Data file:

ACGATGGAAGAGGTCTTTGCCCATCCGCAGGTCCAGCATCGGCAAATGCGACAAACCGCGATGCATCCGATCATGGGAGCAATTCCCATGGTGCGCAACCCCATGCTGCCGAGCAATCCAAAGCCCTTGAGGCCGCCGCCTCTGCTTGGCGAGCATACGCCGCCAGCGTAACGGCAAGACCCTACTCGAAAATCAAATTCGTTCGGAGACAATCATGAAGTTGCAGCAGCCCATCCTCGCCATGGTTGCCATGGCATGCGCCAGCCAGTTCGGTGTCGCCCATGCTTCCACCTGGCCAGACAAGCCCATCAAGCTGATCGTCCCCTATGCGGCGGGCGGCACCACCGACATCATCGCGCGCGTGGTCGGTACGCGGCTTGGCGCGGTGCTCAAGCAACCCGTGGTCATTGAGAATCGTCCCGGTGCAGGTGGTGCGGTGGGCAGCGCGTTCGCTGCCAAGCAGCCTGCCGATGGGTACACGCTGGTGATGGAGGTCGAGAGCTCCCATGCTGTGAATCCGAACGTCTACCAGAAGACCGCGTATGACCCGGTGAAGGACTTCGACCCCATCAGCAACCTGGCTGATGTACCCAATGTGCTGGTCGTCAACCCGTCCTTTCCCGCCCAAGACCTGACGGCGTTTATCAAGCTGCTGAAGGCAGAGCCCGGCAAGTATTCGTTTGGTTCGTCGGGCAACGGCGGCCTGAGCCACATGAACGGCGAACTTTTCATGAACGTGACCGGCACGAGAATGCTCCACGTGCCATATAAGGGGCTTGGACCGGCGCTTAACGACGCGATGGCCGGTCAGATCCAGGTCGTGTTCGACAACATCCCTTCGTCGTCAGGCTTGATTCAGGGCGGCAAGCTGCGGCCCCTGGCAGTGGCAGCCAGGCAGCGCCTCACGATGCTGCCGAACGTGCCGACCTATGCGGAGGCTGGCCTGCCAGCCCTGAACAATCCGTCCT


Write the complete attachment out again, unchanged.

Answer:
ACGATGGAAGAGGTCTTTGCCCATCCGCAGGTCCAGCATCGGCAAATGCGACAAACCGCGATGCATCCGATCATGGGAGCAATTCCCATGGTGCGCAACCCCATGCTGCCGAGCAATCCAAAGCCCTTGAGGCCGCCGCCTCTGCTTGGCGAGCATACGCCGCCAGCGTAACGGCAAGACCCTACTCGAAAATCAAATTCGTTCGGAGACAATCATGAAGTTGCAGCAGCCCATCCTCGCCATGGTTGCCATGGCATGCGCCAGCCAGTTCGGTGTCGCCCATGCTTCCACCTGGCCAGACAAGCCCATCAAGCTGATCGTCCCCTATGCGGCGGGCGGCACCACCGACATCATCGCGCGCGTGGTCGGTACGCGGCTTGGCGCGGTGCTCAAGCAACCCGTGGTCATTGAGAATCGTCCCGGTGCAGGTGGTGCGGTGGGCAGCGCGTTCGCTGCCAAGCAGCCTGCCGATGGGTACACGCTGGTGATGGAGGTCGAGAGCTCCCATGCTGTGAATCCGAACGTCTACCAGAAGACCGCGTATGACCCGGTGAAGGACTTCGACCCCATCAGCAACCTGGCTGATGTACCCAATGTGCTGGTCGTCAACCCGTCCTTTCCCGCCCAAGACCTGACGGCGTTTATCAAGCTGCTGAAGGCAGAGCCCGGCAAGTATTCGTTTGGTTCGTCGGGCAACGGCGGCCTGAGCCACATGAACGGCGAACTTTTCATGAACGTGACCGGCACGAGAATGCTCCACGTGCCATATAAGGGGCTTGGACCGGCGCTTAACGACGCGATGGCCGGTCAGATCCAGGTCGTGTTCGACAACATCCCTTCGTCGTCAGGCTTGATTCAGGGCGGCAAGCTGCGGCCCCTGGCAGTGGCAGCCAGGCAGCGCCTCACGATGCTGCCGAACGTGCCGACCTATGCGGAGGCTGGCCTGCCAGCCCTGAACAATCCGTCCT